Population Declines for 20th Straight Year
The government reported on Wednesday that there were around 2,500 more deaths than births in Russia last year, representing a steep decline in the natural population loss but also a 20th straight year of natural decrease in the country.
President Vladimir Putin and other top officials have in recent months been praising the demographic numbers from last year, trumpeting natural population rises of a few thousand people in the first 11 months of 2012. Putin has declared improving the demographic situation one of his priorities as president.
But the Labor and Social Services Ministry reported an overall natural population decline of 2,573 people last year, or 51 times less than in 2011.
Natural population change is calculated by taking the number of births in the country and subtracting from it the number of deaths. It differs from changes in the overall population, which takes into account migration flows.
There has been no natural population growth nationwide over the course of a calendar year since 1992, according to official data.
For the whole of last year, natural population growth was registered in 40 of Russia’s 83 regions, compared with an increase in 28 regions the year before. Nationwide, monthly natural population growth was seen only from June to November.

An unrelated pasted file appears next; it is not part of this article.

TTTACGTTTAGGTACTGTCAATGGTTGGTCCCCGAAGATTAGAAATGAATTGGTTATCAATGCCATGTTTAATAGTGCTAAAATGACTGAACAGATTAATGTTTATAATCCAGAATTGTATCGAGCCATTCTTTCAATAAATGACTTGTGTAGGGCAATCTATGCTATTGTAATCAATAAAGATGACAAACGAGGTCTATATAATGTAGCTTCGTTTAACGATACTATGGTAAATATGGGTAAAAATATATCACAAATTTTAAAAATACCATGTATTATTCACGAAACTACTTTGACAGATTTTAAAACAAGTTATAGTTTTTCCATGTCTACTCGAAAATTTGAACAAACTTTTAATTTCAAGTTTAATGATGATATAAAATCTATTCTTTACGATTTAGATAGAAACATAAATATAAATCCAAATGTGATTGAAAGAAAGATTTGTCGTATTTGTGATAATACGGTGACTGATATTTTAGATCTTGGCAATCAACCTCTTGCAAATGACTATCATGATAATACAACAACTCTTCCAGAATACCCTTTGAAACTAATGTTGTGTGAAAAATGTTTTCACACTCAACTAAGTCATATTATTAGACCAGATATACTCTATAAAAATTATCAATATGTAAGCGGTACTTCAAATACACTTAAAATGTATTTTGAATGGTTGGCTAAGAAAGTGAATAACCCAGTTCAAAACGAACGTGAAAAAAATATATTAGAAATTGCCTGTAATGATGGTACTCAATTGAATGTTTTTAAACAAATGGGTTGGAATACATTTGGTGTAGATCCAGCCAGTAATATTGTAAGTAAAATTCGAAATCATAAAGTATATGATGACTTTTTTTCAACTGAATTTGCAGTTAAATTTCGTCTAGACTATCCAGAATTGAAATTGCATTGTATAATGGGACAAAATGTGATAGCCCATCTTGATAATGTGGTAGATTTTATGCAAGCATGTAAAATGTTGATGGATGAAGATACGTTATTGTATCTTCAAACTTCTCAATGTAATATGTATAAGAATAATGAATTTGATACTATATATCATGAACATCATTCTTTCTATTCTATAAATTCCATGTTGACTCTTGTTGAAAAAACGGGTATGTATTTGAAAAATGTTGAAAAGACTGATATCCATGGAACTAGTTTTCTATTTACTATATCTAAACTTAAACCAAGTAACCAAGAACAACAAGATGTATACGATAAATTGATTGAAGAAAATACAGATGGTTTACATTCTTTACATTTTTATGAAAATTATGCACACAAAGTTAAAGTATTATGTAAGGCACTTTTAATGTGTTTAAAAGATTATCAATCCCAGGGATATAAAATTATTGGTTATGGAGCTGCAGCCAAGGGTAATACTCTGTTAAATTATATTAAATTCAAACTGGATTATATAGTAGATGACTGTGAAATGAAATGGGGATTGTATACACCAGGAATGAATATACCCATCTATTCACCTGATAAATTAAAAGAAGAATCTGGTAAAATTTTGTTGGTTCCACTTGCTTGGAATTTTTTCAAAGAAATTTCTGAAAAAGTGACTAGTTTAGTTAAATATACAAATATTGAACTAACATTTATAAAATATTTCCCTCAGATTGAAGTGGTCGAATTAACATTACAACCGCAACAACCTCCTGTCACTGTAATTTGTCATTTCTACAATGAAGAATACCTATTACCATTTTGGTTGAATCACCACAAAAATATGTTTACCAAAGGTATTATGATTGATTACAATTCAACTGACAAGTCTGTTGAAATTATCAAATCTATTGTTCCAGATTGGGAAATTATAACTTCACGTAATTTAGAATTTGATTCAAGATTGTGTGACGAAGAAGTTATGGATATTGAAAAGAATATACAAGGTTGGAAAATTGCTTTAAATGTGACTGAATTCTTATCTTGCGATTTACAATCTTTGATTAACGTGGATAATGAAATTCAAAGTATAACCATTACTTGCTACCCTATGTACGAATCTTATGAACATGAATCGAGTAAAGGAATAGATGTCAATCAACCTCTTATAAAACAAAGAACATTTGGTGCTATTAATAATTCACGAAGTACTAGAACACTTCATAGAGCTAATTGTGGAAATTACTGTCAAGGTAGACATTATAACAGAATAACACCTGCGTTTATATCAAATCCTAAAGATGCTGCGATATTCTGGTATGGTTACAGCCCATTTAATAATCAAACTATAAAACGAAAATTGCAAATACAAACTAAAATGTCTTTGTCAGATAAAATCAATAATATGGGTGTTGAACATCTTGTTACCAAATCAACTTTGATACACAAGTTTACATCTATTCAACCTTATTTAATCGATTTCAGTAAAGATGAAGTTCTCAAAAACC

Last month, the ministry reported nationwide natural population growth of 4,600 people from January 2012 to November.
Putin praised the figure at a meeting of a Kremlin commission for social and economic development late last month. The president qualified his praise by saying the growth was “small” and “unstable,” but he called it a trend and a significant change from earlier large declines.
“Not so long ago, the death rate dramatically exceeded the birth rate,” Putin said.
In December, the ministry reported nationwide natural population growth of 790 people from January to October, a figure promptly applauded by Prime Minister Dmitry Medvedev, who called it a “joint result of the work of authorities in recent years.”
Some experts have dismissed the improvement as likely being short-lived, saying the birth rate will fall in about five years, when the number of women of reproductive age decreases.
In 2012, births rose 5.7 percent in Russia, or approximately 102,400 people, to some 1,896,300 babies, which is the highest result since 1990, Labor and Social Services Minister Maxim Topilin said Wednesday.
Meanwhile, deaths decreased 1.4 percent in the country, or some 26,200 people, to about 1,898,800 people.
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